The pilot episode of FOX’s new, racially charged show, Shots Fired, fans the flames of anti-police sentiment with its depiction of the Black Lives Matter world where black people are disproportionately mistreated by police and the police force is run by corrupt white men.
New York Times arts reporter Randy Kennedy covered the controversy over the audacity of a white artist exhibiting a painting at the Whitney Biennial, based on photographs of the body of Emmett Till, the teenager murdered in Mississippi in 1955: “Painting of Emmett Till Draws Protests -- A white artist’s work at the Whitney Biennial has some calling for its removal.” Strikingly, the article, from a purportedly pro-free-speech media organization, included not a single word of dissent about the idea of leftist protesters wanting to have a piece of art not only removed from an exhibit, which would be awful enough, but destroyed. No one came to the defense of free expression in the face of a frankly racist attempt to suppress and destroy art based on the skin color of the artist
Late Wednesday evening, a federal judge in Hawaii put a temporary hold on the implementation of the White House’s revised travel ban. The development was celebrated by the left and championed by the liberal media. “There’s new fallout this evening after President Trump now faces his second defeat on his proposed travel ban. The revised ban blocked just hours before it took effect,” stated anchor David Muir during World News Tonight, Thursday evening.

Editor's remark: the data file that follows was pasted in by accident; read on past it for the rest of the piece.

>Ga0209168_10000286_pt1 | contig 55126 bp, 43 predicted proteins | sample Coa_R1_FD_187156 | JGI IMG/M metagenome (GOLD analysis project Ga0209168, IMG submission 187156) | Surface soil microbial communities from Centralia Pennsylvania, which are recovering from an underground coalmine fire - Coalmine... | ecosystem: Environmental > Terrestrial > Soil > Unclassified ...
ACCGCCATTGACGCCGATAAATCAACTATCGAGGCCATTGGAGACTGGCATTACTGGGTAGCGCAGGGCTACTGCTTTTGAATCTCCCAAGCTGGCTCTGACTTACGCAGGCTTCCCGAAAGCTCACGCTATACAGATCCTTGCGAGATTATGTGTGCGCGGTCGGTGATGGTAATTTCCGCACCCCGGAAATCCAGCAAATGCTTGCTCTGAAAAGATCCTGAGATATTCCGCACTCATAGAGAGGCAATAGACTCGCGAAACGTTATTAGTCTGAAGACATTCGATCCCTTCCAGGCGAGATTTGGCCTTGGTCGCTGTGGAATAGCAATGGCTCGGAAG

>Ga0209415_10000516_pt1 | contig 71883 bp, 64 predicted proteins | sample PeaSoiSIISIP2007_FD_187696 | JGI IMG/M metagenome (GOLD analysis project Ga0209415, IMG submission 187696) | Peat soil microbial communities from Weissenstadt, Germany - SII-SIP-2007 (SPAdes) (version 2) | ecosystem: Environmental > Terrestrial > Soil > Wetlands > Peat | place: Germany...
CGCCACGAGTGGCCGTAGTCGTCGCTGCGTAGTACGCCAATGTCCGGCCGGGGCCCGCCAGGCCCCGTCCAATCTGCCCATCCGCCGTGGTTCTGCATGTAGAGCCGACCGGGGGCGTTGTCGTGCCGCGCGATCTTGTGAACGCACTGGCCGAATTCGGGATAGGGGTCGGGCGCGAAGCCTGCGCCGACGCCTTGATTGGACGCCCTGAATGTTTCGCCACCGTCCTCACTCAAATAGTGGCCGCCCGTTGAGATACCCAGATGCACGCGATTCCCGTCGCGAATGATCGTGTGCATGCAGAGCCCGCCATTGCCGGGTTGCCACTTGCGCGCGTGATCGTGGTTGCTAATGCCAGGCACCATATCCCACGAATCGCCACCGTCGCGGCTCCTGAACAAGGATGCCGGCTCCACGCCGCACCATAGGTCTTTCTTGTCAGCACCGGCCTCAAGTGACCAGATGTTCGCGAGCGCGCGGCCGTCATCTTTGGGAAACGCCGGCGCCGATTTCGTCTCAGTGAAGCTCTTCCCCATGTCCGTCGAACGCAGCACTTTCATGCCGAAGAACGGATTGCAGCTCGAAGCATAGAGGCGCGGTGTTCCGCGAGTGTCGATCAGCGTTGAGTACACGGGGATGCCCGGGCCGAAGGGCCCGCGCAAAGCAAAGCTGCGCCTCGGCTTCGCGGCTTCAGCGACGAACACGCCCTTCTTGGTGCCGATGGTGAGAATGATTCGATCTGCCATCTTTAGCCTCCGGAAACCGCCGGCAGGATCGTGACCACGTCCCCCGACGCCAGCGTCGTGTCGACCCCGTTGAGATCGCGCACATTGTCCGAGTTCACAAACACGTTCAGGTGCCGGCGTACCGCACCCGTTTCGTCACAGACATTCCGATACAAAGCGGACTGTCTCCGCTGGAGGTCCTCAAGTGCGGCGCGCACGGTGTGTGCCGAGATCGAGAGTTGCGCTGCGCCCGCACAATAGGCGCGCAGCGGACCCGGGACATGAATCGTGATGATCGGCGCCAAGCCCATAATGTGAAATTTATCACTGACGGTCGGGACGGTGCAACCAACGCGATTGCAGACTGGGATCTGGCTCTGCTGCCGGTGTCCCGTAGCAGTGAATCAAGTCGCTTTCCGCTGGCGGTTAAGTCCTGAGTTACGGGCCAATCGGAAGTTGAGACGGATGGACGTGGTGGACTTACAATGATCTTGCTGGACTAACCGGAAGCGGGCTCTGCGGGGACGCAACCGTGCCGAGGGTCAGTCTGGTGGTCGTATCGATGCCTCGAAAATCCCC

For all of its shortcomings and limitations, one very useful benefit of Twitter is that it has exposed the breathtaking ignorance of so many supposedly well-educated journalists. A recent stunning example involves April Ryan, who, after the first two pages of Donald Trump's 2005 federal tax return were illegally revealed Tuesday on MSNBC, tweeted: "So in 2005 @POTUS was not a Billionaire," because "He made in 2005 over 100 million dollars."
Late Wednesday evening, news broke that another liberal judge had put a temporary hold on the implementation of President Donald Trump’s travel ban. And during CNN’s Anderson Cooper 360, commentator Van Jones voiced his approval. “An action can be ruled unconstitutional if it's on the face of it, it looks like it's a good thing but there's an intent that's unconstitutional,” he argued, “There's a discriminatory intent here. And the discriminatory intent of the Trump administration is clear.”
The writer and supervising producer of the the latest episode of Hulu’s The Mindy Project titled “Mindy Lahiri Is a White Man,” recently admitted in an interview that tackling the subject of “white privilege” has "a whole new meaning," given the unexpected victory of Donald Trump over Hillary Clinton. Really? Last I checked, both of them were white people.